Battered growth stocks led the charge on Wednesday as the Federal Reserve raised interest rates as expected but appeared to reduce the likelihood of additional rate increases.
The Internet sector--perhaps the ultimate growth-stock group--had a particularly good day, as did drug and consumer-products stocks.
In the bond market, yields plunged across the board, in part because traders who had been "short" bonds--betting that yields would rise further--rushed in to buy securities to cover their wrong-way bets.
On the New York Stock Exchange, winners topped losers by 19 to 11 on heavy volume of 1.15 billion shares. Nasdaq volume topped 1.3 billion shares.
The Dow industrials surged 155.45, or 1.4%, to close at 10,970.80, while the Nasdaq composite and Standard & Poor's 500 indexes, up 1.7% and 1.6% respectively, set new highs.
The Dow is a mere 1.2% below its record of 11,107.19 set on May 13.
Stocks shot higher, and bond yields tumbled, immediately after the Fed's rate announcement at about 11:15 a.m. Pacific time.
The Dow, down modestly at that point, rocketed 200 points almost immediately. The index peaked at 11,003 before falling back.
The yield on the bellwether 30-year Treasury bond was about 6.08% before the Fed's statement. It quickly fell below 6% and closed at 5.97%, down from 6.06% Tuesday.
Shorter-term yields fell more dramatically. The two-year T-note's yield ended at 5.52%, down from 5.70% on Tuesday and the lowest since June 17.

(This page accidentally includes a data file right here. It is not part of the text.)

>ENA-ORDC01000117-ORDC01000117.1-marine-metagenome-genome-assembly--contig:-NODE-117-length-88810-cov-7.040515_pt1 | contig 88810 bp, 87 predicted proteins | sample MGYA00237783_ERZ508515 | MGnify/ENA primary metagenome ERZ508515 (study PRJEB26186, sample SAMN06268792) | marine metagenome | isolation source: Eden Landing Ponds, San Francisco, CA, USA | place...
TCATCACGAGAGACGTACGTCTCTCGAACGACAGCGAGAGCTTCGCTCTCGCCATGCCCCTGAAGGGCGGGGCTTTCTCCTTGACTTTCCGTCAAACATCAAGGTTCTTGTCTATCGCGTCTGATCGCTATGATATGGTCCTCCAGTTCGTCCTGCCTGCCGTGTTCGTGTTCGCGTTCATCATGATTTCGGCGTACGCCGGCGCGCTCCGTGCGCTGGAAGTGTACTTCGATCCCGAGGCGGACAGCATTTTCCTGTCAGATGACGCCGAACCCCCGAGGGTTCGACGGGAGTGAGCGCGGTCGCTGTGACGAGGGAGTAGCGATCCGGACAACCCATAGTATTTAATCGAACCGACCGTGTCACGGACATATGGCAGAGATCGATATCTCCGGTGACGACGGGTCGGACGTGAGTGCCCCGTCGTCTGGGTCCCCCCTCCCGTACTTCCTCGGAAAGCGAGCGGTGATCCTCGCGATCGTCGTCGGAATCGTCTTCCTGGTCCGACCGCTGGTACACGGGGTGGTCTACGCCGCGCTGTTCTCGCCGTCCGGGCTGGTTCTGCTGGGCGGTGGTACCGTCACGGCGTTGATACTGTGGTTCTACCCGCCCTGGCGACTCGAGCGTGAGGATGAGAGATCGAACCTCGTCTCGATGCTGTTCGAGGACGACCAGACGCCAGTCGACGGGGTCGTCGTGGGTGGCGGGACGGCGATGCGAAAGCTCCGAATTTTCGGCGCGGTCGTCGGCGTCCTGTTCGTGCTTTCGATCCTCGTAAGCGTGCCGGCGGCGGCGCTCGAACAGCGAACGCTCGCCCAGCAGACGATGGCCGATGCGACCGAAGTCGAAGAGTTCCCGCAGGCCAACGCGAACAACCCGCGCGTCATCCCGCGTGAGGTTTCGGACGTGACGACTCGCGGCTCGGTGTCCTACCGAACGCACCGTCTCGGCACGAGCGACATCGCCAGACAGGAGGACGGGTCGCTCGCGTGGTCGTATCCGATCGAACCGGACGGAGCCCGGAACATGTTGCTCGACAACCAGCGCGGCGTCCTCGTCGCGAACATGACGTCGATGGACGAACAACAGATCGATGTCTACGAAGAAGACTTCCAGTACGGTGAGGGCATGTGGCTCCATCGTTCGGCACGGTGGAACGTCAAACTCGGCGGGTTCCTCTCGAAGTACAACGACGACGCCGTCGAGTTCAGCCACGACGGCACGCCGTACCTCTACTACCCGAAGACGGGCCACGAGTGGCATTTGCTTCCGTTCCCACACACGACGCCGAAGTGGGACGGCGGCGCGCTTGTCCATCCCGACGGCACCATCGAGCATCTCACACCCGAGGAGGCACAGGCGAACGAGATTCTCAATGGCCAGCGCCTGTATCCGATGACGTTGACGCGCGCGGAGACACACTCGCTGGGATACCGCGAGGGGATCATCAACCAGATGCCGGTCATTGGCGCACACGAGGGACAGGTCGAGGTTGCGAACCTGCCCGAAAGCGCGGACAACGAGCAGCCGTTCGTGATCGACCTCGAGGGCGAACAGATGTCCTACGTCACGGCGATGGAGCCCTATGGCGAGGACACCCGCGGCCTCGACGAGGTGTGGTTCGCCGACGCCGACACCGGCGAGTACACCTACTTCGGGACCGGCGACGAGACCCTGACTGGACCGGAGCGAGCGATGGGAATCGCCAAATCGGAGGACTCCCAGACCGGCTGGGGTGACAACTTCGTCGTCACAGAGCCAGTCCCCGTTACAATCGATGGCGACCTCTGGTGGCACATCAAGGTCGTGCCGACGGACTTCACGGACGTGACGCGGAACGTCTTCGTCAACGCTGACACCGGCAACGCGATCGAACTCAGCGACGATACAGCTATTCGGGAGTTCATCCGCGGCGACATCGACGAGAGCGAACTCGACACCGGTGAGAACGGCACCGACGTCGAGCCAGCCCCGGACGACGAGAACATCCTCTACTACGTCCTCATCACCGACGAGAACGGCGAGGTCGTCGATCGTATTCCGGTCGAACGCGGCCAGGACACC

Although short covering helped push yields down, the Fed's decision to adopt a "neutral" stance toward interest rates "gives the [bond] market room to rally," argued David Brownlee, head of fixed income at Sentinel Advisors in Montpelier, Vt.
As for stocks, Wednesday was "a major relief rally," said John Shaughnessy, chief investment strategist at Advest.
Some analysts believe that growth stocks could enjoy a continuing rebound in coming weeks, if rate worries continue to recede.
Among Wednesday's highlights:
* Red-hot Internet names included Yahoo, up $12.25 to $172.25; EBay, up $10.63 to $151.38; Inktomi, up $12.38 to $131.50; and Broadcom, up $18.06 to $144.56.
* Drug stock winners included American Home Products, up $4.06 to $57.38; Lilly, up $3.63 to $71.63; and Pfizer, up $4.13 to $109.
* Financial stocks were strong as bond yields fell. Chase Manhattan jumped $3.88 to $86.50 and Charles Schwab rose $8.88 to $109.
* Energy stocks gained as crude rallied to a 19-month high of $19.29 a barrel, up 85 cents, after reports showed U.S. oil inventories fell unexpectedly last week while motor-fuel demand strengthened. Chevron surged $1.38 to $95.06 and Schlumberger jumped $2.38 to $63.69.
* Regional telephone companies soared after analyst Simon Flannery at Morgan Stanley Dean Witter said there will be a price war that could benefit the Baby Bells in their competition with long-distance companies.
SBC Communications gained $3.50 to $58, and Bell Atlantic surged $4.94 to $65.38. Long-distance rival MCI WorldCom, meanwhile, plunged $7.56 to $86.06 and Sprint fell $2.06 to $53. MCI and Sprint were hurt on news of a Justice Department antitrust investigation into the undersea cable business.
Market Roundup, C6